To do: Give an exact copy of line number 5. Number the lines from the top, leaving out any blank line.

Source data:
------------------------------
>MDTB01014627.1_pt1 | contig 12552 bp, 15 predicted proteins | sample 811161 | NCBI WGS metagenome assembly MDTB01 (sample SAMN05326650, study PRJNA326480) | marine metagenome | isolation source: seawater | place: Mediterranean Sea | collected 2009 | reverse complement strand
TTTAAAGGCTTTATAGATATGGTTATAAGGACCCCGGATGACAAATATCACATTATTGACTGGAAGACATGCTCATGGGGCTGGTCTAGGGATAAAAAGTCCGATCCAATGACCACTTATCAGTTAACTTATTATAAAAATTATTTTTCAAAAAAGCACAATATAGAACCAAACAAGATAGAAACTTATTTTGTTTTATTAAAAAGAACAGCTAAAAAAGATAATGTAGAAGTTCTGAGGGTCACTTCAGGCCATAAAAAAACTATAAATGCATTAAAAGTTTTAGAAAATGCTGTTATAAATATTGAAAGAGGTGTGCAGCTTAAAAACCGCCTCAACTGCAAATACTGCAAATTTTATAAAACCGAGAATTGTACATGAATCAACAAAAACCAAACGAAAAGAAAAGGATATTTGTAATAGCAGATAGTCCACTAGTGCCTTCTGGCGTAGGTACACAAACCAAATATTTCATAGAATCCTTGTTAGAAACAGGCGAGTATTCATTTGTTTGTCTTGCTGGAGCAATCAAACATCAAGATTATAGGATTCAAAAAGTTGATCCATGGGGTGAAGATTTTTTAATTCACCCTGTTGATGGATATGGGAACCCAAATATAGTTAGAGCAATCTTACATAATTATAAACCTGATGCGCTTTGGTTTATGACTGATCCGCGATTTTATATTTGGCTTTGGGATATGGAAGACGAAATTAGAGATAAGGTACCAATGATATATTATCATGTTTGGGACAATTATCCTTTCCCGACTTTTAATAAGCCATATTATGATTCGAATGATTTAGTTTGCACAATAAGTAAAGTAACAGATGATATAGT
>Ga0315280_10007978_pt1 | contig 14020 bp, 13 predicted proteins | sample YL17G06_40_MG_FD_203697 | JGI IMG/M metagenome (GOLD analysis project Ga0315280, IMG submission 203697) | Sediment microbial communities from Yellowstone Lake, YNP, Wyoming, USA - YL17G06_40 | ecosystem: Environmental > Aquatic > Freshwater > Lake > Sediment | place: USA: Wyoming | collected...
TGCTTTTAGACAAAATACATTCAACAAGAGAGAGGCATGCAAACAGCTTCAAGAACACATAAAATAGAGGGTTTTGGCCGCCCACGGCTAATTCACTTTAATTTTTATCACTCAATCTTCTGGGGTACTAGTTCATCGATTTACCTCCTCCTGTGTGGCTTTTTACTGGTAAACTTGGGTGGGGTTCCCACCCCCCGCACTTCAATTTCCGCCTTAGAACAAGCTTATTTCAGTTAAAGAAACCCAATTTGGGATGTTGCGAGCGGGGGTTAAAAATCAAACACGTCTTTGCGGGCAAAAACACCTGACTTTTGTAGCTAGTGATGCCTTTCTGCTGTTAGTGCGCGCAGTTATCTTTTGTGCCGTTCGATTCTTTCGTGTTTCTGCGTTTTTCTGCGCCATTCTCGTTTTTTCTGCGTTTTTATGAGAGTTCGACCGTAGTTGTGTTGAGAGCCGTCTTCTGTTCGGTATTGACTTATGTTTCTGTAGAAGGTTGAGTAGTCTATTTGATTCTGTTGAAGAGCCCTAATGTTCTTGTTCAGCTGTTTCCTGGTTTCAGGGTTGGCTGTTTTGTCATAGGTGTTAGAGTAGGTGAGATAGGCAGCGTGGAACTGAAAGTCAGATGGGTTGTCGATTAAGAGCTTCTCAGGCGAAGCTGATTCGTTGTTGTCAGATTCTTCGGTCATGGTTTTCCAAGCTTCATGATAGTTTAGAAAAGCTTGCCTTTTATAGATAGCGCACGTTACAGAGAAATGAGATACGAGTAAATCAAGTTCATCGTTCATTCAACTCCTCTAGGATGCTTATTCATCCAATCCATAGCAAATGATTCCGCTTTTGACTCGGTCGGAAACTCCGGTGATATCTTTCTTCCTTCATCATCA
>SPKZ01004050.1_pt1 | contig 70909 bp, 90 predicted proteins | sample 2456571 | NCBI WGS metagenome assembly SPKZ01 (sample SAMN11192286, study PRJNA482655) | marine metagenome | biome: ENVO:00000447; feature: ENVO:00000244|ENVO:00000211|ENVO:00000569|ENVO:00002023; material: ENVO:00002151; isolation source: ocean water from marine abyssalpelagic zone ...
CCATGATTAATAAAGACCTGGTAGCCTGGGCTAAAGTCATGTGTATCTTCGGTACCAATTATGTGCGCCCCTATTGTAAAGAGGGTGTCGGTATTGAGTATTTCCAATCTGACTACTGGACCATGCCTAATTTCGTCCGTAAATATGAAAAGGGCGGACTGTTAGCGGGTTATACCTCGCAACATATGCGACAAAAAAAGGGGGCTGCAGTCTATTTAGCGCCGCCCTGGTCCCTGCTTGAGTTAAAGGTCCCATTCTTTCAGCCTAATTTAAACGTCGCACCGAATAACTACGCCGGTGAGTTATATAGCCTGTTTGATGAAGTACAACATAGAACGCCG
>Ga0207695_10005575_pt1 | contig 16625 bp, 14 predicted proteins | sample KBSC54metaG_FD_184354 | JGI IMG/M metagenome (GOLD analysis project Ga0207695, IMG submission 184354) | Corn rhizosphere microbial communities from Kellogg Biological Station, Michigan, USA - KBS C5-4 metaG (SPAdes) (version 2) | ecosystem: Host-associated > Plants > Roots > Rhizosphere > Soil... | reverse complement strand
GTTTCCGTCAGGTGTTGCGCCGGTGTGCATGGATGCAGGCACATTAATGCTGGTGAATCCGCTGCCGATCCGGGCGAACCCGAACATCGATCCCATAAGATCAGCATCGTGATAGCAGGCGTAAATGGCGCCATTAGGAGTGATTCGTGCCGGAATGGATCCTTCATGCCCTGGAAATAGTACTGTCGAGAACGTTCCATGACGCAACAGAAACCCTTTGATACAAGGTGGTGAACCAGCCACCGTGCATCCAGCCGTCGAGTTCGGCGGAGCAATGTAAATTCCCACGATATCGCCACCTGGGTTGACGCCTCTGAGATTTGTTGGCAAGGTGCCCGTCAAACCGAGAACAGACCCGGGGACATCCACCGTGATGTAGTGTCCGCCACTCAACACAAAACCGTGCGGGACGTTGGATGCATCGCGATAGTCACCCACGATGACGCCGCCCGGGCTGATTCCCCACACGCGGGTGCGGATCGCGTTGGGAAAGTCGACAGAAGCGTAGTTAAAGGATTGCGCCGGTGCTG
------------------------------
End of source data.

>SPKZ01004050.1_pt1 | contig 70909 bp, 90 predicted proteins | sample 2456571 | NCBI WGS metagenome assembly SPKZ01 (sample SAMN11192286, study PRJNA482655) | marine metagenome | biome: ENVO:00000447; feature: ENVO:00000244|ENVO:00000211|ENVO:00000569|ENVO:00002023; material: ENVO:00002151; isolation source: ocean water from marine abyssalpelagic zone ...